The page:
Marc Fisher reports on the government’s attempts to collect old debts:
A few weeks ago, with no notice, the U.S. government intercepted Mary Grice’s tax refunds from both the IRS and the state of Maryland. Grice had no idea that Uncle Sam had seized her money until some days later, when she got a letter saying that her refund had gone to satisfy an old debt to the government — a very old debt.
When Grice was 4, back in 1960, her father died, leaving her mother with five children to raise. Until the kids turned 18, Sadie Grice got survivor benefits from Social Security to help feed and clothe them.
Now, Social Security claims it overpaid someone in the Grice family — it’s not sure who — in 1977.
Jordan Weissmann shakes his head:
Even if a whole family benefited from a Social Security check, the idea of seizing money from a child to pay the debts of a parent would probably make most a bit queasy. (There are good reasons we don’t let the private sector do it.) What I find simply befuddling, though, is the cost-benefit analysis behind pursuing these cases at all.
On the one hand, Social Security is expected to be watchful about waste and fraud—the sort of things that Congress members get exercised about. On the other, $714 million is an essentially negligible amount of money, considering it covers debts dating back decades. Nor does there seem to be particularly good documentation of who owes what here. So on the one hand, the government is trying to balance the rights of the taxpayers, who stand to gain relatively little. On the other hand, the government is intruding, violently, into the financial lives of people who may have done nothing wrong, while provoking a court fight (Grice, for instance, has lawyered up) and some bad PR in the process. It seems like a no-win to me.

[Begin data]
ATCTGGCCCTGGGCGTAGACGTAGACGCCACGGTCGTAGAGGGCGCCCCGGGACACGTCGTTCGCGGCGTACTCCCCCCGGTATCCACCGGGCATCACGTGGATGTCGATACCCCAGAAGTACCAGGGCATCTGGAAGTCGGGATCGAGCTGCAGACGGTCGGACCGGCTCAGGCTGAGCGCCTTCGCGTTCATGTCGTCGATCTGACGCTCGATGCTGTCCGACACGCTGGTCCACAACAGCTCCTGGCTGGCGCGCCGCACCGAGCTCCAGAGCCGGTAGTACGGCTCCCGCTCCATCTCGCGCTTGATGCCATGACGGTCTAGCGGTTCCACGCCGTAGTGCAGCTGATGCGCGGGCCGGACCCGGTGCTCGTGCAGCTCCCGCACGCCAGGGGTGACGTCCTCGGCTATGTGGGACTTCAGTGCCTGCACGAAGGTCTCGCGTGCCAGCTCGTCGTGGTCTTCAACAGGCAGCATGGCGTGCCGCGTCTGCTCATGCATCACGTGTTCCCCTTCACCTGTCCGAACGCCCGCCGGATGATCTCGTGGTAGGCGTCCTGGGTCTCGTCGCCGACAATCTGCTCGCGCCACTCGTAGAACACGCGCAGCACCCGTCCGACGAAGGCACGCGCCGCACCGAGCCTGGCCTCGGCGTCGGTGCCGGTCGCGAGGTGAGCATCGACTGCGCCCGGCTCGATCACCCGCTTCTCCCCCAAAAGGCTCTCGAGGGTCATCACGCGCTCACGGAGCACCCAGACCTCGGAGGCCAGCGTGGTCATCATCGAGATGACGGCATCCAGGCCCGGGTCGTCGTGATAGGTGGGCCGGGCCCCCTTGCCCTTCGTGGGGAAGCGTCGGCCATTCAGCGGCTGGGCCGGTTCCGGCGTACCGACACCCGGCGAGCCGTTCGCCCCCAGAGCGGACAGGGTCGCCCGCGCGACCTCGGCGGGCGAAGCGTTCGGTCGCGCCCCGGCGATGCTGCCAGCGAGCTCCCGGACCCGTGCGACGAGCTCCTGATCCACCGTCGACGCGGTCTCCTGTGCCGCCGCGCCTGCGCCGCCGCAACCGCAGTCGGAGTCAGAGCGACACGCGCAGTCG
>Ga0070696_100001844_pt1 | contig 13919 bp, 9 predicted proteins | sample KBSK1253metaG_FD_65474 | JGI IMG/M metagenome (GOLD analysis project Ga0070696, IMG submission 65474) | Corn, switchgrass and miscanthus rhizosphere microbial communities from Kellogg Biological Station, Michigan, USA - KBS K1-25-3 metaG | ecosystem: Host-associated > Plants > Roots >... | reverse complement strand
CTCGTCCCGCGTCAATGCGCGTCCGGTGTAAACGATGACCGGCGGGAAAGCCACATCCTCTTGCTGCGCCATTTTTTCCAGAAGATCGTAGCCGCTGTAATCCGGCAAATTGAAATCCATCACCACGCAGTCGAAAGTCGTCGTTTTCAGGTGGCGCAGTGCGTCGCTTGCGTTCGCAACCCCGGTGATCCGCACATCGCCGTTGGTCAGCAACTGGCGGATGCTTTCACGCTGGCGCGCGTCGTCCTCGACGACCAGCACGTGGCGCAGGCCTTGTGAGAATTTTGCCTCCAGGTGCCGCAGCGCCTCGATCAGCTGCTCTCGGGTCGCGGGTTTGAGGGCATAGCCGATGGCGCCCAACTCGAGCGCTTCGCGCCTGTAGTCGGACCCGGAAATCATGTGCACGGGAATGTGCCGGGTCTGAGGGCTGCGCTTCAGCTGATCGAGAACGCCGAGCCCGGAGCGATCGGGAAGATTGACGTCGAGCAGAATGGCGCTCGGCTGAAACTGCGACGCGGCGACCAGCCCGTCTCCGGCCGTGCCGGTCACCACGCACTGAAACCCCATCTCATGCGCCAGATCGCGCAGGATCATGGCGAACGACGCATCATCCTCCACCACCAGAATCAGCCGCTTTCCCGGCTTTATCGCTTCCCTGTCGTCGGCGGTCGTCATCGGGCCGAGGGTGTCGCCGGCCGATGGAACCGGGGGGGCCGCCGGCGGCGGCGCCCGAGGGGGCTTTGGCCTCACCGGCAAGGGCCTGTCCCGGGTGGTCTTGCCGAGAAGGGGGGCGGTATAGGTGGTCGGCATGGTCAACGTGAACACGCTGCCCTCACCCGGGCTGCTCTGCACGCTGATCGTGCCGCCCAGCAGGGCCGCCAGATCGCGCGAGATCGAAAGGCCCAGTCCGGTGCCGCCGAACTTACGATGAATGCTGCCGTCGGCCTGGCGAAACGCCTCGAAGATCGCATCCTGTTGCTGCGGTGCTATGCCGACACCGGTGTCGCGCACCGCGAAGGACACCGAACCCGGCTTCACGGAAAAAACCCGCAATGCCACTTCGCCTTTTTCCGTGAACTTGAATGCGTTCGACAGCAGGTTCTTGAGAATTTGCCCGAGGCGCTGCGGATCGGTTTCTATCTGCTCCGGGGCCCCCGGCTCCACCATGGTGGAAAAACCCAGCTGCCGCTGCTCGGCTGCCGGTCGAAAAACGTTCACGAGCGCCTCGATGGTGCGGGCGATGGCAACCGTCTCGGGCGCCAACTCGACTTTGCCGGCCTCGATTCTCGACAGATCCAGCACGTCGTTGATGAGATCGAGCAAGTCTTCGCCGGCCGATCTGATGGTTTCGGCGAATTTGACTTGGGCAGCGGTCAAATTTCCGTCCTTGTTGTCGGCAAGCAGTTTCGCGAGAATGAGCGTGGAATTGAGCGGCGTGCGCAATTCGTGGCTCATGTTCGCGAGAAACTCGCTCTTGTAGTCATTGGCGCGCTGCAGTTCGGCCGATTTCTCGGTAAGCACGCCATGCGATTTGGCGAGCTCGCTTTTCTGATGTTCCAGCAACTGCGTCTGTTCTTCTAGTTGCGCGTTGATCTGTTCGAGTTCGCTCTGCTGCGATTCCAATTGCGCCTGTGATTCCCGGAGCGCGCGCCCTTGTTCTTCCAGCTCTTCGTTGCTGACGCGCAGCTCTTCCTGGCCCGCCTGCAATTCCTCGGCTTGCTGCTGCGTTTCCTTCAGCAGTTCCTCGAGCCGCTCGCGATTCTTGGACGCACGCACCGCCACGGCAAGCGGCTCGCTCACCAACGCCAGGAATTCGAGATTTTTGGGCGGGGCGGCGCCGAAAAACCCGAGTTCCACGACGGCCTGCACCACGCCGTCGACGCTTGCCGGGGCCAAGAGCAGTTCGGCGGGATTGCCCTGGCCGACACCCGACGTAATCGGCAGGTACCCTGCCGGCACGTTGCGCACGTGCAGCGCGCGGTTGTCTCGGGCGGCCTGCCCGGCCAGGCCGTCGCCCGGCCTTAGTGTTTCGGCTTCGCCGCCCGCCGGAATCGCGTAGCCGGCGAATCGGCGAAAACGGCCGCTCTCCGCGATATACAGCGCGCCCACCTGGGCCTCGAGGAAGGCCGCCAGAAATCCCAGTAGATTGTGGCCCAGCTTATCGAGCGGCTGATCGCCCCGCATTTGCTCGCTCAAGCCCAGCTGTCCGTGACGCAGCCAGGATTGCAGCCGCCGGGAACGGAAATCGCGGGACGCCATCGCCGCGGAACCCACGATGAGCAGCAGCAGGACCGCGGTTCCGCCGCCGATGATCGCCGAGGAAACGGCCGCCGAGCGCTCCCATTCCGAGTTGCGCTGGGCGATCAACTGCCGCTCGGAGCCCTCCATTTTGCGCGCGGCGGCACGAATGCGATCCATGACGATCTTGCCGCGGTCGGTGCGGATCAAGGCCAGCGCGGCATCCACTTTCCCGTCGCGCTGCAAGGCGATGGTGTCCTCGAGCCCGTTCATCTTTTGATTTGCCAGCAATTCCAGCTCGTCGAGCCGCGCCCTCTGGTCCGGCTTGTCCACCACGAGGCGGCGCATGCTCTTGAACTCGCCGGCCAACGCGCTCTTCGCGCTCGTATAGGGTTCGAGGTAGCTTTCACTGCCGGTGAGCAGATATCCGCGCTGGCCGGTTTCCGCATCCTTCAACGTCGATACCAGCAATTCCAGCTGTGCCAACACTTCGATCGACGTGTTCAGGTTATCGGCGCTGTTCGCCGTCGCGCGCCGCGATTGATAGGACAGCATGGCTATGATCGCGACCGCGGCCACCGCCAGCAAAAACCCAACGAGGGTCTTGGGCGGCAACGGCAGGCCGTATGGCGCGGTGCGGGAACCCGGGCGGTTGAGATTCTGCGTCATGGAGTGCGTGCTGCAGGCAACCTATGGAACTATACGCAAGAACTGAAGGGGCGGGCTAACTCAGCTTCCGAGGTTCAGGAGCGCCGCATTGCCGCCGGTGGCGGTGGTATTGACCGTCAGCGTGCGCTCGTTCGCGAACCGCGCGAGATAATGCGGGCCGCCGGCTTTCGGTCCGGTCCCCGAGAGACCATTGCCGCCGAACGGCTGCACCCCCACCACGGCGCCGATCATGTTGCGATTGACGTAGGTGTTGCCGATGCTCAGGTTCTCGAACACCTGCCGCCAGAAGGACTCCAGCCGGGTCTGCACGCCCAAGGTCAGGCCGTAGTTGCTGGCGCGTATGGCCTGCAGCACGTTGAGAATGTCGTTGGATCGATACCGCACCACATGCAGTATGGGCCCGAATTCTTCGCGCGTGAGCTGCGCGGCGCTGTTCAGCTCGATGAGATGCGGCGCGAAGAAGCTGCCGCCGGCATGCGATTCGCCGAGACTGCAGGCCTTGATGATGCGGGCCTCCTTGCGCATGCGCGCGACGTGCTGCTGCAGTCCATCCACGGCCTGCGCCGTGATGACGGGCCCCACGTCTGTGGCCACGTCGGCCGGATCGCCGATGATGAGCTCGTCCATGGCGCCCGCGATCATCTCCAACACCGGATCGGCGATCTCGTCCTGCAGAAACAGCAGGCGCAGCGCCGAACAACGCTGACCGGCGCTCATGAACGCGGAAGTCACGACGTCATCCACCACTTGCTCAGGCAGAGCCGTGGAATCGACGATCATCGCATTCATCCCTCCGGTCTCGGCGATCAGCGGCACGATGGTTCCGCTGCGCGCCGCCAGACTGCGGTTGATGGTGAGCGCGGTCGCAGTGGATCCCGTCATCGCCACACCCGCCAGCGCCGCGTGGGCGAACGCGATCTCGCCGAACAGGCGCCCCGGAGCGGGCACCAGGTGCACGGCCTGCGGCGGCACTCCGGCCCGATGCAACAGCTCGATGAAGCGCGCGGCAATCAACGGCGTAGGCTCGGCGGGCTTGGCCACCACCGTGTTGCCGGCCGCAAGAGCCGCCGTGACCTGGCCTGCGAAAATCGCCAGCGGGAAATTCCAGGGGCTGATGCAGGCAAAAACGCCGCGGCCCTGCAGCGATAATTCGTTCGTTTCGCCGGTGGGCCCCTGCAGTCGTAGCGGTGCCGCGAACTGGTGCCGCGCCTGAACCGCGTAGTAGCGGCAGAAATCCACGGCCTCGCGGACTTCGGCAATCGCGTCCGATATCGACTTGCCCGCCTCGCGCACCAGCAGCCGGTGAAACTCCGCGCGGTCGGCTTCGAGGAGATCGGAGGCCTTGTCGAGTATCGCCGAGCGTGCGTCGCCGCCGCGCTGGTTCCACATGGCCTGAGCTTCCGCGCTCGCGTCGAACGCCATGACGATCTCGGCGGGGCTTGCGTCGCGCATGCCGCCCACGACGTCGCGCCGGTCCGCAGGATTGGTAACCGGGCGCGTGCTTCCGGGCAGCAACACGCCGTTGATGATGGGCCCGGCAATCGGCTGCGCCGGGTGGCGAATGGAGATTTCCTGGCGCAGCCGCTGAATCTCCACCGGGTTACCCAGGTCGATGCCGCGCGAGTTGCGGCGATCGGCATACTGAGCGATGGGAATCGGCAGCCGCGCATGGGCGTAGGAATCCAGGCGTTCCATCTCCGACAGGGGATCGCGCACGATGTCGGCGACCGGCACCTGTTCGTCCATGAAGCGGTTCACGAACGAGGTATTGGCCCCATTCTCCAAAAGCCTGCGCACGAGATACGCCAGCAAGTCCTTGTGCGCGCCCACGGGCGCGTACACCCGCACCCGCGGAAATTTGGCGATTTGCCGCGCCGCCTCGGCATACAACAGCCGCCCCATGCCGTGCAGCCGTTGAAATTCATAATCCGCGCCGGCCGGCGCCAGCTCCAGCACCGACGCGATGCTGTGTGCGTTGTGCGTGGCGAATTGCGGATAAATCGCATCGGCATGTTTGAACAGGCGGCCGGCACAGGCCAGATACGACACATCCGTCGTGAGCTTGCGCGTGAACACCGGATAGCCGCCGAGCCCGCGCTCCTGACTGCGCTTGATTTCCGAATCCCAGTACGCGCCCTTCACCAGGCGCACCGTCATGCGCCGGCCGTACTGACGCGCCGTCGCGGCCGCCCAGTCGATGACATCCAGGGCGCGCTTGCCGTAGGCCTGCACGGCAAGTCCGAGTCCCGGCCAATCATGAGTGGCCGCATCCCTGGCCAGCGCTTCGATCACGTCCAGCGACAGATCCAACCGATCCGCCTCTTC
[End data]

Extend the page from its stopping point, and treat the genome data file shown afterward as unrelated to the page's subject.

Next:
J.D. Tuccille chimes in:
How do you collect a debt that you can’t prove exists? Through the sheer grinding weight of the state, of course. Going after the next generation—which never made the decision to incur a debt to begin with—really is a massive break from previous policy.
Most financial websites advise heirs that they are responsible for parents’ debt only if they cosigned loans, held joint accounts, or shared community property with the deceased. Beyond that, the debt adheres to the debtor’s estate and may devour any inheritance. The estate belonged to the debtor and passes to heirs only after bills are paid. But the debt stops there.
Walter Olson adds:
It is at most a minor ironic consolation that taxpayers are likely to react to these outrageous tactic[s] by scaling back hard on the widespread practice of voluntary over-withholding, reasoning that it is unsafe to build up a big refund if authorities can snatch it away for unpredictable reasons with little hope of recourse.
Update: The Social Security Administration is calling off the dogs:
The Social Security Administration announced Monday that it will immediately cease efforts to collect on taxpayers’ debts to the government that are more than 10 years old … “I have directed an immediate halt to further referrals under the Treasury Offset Program to recover debts owed to the agency that are 10 years old and older pending a thorough review of our responsibility and discretion under the current law,” the acting Social Security commissioner, Carolyn Colvin, said in a statement.